1973. Economics tends to leave out crucial variables.

Economists tend to use concepts like  levers on a dashboard controlling a few variables . Wren Lewis writes this morning

“…strong employment growth coupled with weak output growth means something is very wrong with productivity, and we cannot have sustained growth in real wages and living standards without productivity growth.


This approach leaves most variable out of consideration. In this case, profit, wealth concentration, and lets add greenhouse gases. People are mesmerized  by A up B up or A up B down structured argumnents.

It might be that lowering productivity – more workers for same out put or less output with fewer workers or – perhaps less output with more workers, less profit and maybe shared lowering benefits lowering for all to meet greenhouse conditions.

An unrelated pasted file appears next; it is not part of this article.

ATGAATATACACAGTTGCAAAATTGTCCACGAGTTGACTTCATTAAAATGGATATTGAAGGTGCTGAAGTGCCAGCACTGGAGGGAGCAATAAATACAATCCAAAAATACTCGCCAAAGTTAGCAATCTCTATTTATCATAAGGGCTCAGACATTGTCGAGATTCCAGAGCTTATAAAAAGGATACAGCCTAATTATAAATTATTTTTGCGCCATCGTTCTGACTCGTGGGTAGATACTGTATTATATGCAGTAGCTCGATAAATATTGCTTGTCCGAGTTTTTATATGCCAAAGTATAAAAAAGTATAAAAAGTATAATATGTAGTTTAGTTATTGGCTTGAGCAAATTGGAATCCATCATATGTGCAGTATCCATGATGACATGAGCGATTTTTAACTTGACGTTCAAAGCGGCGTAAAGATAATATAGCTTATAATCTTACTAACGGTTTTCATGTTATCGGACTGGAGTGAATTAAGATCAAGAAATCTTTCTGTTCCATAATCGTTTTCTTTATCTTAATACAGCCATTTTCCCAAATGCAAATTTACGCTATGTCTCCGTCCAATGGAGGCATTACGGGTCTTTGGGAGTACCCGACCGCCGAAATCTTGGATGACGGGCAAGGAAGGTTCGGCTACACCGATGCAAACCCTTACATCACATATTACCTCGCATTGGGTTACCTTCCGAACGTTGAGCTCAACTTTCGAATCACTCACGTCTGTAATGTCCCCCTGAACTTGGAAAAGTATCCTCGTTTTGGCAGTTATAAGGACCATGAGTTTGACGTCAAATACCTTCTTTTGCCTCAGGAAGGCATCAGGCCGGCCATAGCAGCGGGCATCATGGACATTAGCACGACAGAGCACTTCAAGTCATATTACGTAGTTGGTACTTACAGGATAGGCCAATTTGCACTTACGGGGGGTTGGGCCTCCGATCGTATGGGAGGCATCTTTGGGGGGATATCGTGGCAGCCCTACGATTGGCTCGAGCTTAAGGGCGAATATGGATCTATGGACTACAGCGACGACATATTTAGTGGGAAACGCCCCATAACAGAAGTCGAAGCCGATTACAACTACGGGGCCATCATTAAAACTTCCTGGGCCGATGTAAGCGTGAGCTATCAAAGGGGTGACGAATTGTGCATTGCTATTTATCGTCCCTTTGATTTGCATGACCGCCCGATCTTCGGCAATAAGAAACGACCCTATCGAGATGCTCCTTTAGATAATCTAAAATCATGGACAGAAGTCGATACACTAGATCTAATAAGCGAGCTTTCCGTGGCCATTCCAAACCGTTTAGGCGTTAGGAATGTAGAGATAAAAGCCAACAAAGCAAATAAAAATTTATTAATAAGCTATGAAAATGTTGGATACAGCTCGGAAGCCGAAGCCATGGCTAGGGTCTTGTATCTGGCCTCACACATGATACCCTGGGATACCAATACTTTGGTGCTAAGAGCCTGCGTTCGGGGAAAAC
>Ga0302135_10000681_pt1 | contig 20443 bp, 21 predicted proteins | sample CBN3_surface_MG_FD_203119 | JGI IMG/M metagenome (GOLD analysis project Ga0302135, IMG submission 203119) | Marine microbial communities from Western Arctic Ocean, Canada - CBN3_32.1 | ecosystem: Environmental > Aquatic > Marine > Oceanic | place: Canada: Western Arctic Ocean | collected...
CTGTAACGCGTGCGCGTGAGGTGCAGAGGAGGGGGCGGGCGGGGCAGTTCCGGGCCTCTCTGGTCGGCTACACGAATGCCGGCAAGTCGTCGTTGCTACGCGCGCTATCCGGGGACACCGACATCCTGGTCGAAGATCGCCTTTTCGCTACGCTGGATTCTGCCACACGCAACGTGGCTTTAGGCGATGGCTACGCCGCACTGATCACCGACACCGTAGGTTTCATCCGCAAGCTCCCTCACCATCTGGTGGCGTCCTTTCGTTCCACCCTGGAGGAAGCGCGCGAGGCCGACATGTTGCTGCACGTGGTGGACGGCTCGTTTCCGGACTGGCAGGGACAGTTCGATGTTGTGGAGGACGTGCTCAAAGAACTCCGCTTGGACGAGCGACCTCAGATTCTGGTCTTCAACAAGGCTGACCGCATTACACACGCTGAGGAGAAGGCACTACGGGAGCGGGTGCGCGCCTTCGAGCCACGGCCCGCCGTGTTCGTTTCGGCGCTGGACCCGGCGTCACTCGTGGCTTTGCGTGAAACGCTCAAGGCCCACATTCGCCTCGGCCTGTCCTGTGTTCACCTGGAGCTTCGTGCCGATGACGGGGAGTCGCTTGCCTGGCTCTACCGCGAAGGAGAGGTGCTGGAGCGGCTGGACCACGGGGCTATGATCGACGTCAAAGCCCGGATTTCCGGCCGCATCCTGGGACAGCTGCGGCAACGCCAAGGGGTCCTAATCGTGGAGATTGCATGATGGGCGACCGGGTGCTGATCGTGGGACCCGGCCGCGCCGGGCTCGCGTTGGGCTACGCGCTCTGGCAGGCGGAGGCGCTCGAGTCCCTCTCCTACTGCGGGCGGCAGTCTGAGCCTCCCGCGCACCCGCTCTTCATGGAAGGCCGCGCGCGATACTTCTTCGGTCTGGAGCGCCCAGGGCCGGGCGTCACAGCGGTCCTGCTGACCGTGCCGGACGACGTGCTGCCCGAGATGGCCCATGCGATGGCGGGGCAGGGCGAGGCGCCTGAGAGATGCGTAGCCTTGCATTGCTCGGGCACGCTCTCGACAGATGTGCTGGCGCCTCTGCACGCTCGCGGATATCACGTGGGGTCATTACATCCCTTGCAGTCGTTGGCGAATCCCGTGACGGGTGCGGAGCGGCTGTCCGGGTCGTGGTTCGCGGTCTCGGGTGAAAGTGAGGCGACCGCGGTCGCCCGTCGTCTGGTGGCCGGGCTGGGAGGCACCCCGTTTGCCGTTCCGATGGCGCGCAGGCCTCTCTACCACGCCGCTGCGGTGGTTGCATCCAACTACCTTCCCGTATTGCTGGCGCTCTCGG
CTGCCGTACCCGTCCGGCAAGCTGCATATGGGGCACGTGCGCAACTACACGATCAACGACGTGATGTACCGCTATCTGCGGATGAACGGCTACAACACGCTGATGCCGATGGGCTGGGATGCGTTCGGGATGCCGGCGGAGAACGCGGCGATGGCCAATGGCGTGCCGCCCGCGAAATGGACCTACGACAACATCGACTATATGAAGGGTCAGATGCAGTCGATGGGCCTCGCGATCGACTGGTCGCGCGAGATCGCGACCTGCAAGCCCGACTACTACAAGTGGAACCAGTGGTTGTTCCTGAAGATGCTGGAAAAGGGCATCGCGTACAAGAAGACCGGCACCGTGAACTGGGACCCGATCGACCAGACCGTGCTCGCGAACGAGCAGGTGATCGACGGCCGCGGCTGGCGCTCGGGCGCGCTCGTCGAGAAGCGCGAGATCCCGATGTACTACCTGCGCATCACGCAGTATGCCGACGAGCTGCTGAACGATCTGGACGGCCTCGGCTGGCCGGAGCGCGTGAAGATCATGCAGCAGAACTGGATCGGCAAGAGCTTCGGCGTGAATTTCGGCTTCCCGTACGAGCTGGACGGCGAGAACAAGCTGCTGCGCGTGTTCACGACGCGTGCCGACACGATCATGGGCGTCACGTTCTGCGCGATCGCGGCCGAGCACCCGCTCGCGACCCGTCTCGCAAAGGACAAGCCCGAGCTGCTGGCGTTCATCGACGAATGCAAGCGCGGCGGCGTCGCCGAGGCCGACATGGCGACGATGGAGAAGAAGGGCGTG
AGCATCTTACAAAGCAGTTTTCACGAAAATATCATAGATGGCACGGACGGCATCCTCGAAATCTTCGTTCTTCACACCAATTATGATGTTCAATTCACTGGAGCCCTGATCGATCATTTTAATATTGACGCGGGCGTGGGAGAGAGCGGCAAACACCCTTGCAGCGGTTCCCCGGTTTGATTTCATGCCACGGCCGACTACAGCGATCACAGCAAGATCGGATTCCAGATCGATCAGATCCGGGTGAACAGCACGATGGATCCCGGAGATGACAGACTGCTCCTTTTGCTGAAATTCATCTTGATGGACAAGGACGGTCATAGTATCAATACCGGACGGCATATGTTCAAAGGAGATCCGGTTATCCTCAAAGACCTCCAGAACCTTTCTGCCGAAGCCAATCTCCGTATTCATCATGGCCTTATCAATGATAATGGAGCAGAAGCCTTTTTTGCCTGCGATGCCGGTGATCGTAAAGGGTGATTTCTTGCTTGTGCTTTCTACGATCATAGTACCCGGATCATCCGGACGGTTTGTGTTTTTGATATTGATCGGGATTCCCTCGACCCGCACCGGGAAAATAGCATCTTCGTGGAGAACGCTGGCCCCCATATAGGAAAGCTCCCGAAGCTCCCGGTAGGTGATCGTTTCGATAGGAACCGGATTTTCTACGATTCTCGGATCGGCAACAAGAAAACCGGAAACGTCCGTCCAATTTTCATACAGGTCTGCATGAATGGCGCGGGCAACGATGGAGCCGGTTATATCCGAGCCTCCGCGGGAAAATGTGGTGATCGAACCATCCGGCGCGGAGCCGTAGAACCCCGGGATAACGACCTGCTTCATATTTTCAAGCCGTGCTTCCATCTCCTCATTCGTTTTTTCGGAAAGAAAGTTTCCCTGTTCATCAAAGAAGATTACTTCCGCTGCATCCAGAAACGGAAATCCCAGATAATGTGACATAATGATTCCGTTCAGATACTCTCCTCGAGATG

His argument.

  • Lower productivity
  • Lower wages 
  • Lower growth 
  • =Terrible  

(No consideration of profit nor wealth concentration)


  • Lower productivity
  • Lower profits 
  • Lower wages 
  • More jobs with reduced wages  (or some form of GI)
  • Reduction in  greenhouse gases
  • = Good and urgent.

The approach of wanting a few variable argument tends to push  away, to exclude, other variables, other narratives. 

“As wages go up purchasing power goes up.” Not necessarily. In much of the poorer part of the world wages are going up, lets say by a factor of three, but prices by a factor of five (as people are moved into high rises far from food production.)

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